Moreover, beyond the ongoing cultural shift required for women’s agency to be taken more seriously in protection contexts, serious structural impediments still need to be overcome in order to pave the way for peacekeeping (and protection) practices that are both gender-inclusive and people-centered. Across a range of mission contexts, the UN’s capacity to conduct rigorous analysis of local realities – and assess not only threats but also endogenous capacities for peace and resilience – remains inadequate.37 This knowledge gap is exacerbated by short personnel rotations, especially on the uniformed side, and the reality that too many mission personnel still lack the skills, cultural awareness, and conflict sensitivity to effectively engage with communities.38 Overcoming these limitations will require renewed investments not only in improved peacekeeper training but also in community-level resilience mapping, through which key actors and core relationships that are supportive of inclusive local-level peace can be identified, and through which the gendered dynamics of local-level insecurity can be better understood. And while convincing mission contingents to patrol on foot rather than in armored personnel carriers is often advanced as crucial to forging stronger links with local populations, the reality is that there are hard limits to the community engagement capacities of armed (and still overwhelmingly male) contingents, especially in contexts where the experiences of locals – and of local women in particular – with armed men tend to be overwhelmingly negative. Far more promising, and potentially far more durable, is the kind of community security-building facilitated by the NGO Saferworld in Kuajok, South Sudan, where local community members (including representatives of women’s groups, whose initial concerns around participation were accommodated through adjustments to the timing and duration of meetings) and local police convene on a monthly basis to work through ongoing community security issues.39 Without assuming that such a model could work everywhere, at least not without adjusting for context (what works in Kuajok may not work in Bossangoa), the principles underpinning Saferworld’s broader approach – acknowledging the primacy of local actors in both identifying and addressing security issues, while being attentive to political and cultural dynamics that may exclude important constituencies – do offer a vision of people-centred protection to which UN peace operations might constructively aspire.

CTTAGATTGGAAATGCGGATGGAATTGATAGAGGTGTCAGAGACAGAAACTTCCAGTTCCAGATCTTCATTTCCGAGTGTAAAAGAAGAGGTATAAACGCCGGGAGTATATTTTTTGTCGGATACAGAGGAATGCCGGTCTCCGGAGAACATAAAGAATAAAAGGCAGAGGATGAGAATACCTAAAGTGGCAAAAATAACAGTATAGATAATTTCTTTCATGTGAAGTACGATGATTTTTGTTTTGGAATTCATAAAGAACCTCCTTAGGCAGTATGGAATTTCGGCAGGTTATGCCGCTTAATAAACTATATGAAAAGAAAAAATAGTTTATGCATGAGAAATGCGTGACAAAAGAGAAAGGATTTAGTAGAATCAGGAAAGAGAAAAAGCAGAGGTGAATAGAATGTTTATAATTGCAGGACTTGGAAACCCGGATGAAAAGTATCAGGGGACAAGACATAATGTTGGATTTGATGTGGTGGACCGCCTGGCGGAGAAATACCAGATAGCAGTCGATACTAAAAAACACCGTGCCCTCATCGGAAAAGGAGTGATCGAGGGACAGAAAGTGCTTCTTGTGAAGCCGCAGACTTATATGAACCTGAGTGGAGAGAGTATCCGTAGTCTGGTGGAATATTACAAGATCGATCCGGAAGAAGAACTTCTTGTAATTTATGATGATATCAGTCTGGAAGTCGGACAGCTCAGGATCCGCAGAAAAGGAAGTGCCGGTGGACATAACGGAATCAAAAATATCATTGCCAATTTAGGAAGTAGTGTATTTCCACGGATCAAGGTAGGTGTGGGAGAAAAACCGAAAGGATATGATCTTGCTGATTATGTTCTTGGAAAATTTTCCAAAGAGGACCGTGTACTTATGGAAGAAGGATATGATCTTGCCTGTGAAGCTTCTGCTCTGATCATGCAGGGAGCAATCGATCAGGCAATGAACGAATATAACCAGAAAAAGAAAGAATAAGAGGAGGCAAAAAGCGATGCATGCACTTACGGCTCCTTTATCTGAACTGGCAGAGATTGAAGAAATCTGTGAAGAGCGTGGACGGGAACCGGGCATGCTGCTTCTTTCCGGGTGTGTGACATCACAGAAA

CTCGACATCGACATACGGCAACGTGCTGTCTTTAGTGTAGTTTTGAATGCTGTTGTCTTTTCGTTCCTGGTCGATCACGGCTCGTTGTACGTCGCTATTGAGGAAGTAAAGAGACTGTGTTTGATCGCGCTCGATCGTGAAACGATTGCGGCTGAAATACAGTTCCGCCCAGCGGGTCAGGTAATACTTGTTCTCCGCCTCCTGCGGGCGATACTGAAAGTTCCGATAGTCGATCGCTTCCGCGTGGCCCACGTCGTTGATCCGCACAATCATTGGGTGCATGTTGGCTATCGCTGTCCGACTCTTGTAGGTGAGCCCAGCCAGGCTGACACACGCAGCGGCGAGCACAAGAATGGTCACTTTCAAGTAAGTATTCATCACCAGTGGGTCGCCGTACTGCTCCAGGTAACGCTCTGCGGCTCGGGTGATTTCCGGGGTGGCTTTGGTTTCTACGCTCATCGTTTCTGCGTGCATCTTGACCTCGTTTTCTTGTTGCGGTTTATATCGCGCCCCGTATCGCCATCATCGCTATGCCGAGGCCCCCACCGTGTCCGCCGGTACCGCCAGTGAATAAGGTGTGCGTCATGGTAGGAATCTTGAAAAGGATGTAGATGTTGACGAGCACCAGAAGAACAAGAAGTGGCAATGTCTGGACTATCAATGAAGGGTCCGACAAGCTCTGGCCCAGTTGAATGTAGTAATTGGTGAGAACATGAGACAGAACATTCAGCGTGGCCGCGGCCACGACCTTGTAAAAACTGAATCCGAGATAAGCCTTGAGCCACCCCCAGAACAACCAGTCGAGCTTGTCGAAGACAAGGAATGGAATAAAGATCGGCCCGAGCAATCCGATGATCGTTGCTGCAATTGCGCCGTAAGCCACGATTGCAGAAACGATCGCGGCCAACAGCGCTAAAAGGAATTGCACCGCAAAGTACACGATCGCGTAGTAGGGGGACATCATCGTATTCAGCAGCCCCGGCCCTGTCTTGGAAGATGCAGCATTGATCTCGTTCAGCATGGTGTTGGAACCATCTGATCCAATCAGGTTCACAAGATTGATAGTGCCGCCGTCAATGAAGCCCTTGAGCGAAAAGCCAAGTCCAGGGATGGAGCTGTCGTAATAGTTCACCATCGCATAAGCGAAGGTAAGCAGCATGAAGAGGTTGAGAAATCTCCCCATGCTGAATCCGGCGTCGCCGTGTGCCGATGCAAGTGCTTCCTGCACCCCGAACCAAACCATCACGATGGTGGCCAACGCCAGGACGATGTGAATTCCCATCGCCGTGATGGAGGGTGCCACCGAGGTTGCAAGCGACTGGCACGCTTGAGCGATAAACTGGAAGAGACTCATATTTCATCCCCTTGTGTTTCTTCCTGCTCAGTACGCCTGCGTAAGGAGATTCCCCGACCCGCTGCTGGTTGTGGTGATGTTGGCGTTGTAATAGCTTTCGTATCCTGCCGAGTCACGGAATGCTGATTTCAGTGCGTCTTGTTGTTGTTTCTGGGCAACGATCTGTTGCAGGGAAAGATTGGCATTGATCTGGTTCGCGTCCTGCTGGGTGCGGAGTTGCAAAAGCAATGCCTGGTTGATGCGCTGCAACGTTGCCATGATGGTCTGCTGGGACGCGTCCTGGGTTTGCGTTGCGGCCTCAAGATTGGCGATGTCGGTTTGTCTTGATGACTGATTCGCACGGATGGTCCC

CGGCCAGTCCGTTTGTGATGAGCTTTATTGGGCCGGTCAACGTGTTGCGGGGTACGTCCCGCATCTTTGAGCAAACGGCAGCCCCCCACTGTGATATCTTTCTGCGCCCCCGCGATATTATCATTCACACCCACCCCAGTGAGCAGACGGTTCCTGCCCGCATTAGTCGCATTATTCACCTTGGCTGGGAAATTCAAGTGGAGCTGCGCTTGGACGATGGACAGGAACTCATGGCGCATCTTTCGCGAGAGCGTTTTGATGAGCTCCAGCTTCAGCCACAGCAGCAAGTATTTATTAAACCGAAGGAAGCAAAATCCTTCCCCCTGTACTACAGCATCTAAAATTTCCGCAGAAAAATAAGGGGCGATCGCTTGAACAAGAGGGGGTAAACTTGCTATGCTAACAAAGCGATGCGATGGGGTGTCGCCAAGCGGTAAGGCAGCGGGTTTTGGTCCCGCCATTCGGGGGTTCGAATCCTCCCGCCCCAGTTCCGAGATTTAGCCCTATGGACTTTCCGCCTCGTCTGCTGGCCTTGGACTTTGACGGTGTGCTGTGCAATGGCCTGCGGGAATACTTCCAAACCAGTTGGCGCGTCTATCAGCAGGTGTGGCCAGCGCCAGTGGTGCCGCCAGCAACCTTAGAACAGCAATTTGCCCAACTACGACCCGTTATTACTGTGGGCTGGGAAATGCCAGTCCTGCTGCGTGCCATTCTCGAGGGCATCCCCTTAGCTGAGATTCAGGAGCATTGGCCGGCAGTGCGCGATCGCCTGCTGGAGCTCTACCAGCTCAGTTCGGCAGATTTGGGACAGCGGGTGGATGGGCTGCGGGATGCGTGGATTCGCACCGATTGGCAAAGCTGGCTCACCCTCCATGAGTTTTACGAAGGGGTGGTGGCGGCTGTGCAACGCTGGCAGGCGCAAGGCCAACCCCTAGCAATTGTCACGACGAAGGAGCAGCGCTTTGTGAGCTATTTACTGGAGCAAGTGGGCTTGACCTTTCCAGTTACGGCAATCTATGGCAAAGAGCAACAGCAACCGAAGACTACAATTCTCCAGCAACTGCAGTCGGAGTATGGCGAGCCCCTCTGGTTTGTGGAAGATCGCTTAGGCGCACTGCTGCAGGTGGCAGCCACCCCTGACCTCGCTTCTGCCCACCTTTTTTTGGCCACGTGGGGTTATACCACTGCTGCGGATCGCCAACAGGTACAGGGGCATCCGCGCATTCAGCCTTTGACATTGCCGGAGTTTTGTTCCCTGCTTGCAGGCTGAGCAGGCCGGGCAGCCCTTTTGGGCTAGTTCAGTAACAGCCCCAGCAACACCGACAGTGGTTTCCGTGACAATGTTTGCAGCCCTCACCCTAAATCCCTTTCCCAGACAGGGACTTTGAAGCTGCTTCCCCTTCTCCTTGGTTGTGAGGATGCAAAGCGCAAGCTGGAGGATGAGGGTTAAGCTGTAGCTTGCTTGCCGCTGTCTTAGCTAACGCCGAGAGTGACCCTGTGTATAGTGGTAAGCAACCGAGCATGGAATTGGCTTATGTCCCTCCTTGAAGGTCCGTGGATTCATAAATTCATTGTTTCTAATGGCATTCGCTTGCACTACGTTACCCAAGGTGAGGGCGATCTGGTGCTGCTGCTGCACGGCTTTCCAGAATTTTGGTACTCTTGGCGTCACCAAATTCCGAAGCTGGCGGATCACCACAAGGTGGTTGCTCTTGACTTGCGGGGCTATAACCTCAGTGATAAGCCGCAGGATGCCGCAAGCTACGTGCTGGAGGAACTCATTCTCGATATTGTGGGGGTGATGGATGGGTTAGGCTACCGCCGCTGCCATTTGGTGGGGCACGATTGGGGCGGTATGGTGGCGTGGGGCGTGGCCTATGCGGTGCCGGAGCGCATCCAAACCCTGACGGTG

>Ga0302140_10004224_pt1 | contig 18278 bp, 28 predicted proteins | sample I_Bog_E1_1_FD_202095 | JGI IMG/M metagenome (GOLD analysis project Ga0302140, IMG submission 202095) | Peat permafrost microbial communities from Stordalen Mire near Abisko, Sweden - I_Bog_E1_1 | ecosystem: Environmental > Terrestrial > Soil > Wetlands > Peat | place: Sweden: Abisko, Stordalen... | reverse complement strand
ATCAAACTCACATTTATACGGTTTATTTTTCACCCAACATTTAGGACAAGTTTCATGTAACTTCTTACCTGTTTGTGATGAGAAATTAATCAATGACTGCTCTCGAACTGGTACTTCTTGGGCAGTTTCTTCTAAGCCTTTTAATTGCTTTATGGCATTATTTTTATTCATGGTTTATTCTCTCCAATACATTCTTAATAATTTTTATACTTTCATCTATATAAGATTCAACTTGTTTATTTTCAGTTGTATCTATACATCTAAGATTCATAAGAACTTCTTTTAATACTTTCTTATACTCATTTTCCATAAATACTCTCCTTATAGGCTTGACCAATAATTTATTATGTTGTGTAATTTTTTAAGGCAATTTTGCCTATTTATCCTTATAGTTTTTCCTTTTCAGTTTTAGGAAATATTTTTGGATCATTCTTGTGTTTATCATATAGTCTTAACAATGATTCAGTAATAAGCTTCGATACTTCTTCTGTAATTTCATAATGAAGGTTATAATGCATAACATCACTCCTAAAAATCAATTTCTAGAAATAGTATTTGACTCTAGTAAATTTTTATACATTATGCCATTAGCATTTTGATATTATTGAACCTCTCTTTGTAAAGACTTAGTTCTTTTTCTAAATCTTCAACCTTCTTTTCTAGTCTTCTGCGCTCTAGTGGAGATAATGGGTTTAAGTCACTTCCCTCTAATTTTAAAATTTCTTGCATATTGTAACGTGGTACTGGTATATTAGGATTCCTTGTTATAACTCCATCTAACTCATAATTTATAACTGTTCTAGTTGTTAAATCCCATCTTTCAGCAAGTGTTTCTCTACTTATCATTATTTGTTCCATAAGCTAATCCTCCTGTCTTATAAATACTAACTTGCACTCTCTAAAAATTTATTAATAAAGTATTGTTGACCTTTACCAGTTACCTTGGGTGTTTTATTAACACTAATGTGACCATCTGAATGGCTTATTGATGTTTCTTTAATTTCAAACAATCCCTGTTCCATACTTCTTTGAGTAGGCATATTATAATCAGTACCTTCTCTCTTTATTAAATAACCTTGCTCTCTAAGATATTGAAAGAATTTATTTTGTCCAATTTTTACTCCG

While 2020 marked the 20th anniversary of both SCR 1325 and the emergence of the WPS agenda, few would suggest that the current moment is especially propitious for a quantum leap in advancing either gender sensitivity or community engagement within UN peacekeeping. Budget cuts and the COVID-19 pandemic have multiplied the degree of difficulty involved in developing robust community-level protection partnerships. A growing global pushback on women’s rights and gender equality40 – norms never fully internalized across the UN’s peace and security architecture – may further slow, and possibly reverse, the integration of gender concerns in peacekeeping contexts. Even in the absence of a more favourable global context, however, it is possible to identify specific areas where more inclusive protection practices might be nurtured, as part of a necessarily long-term effort to transform the culture of peacekeeping. Among these are: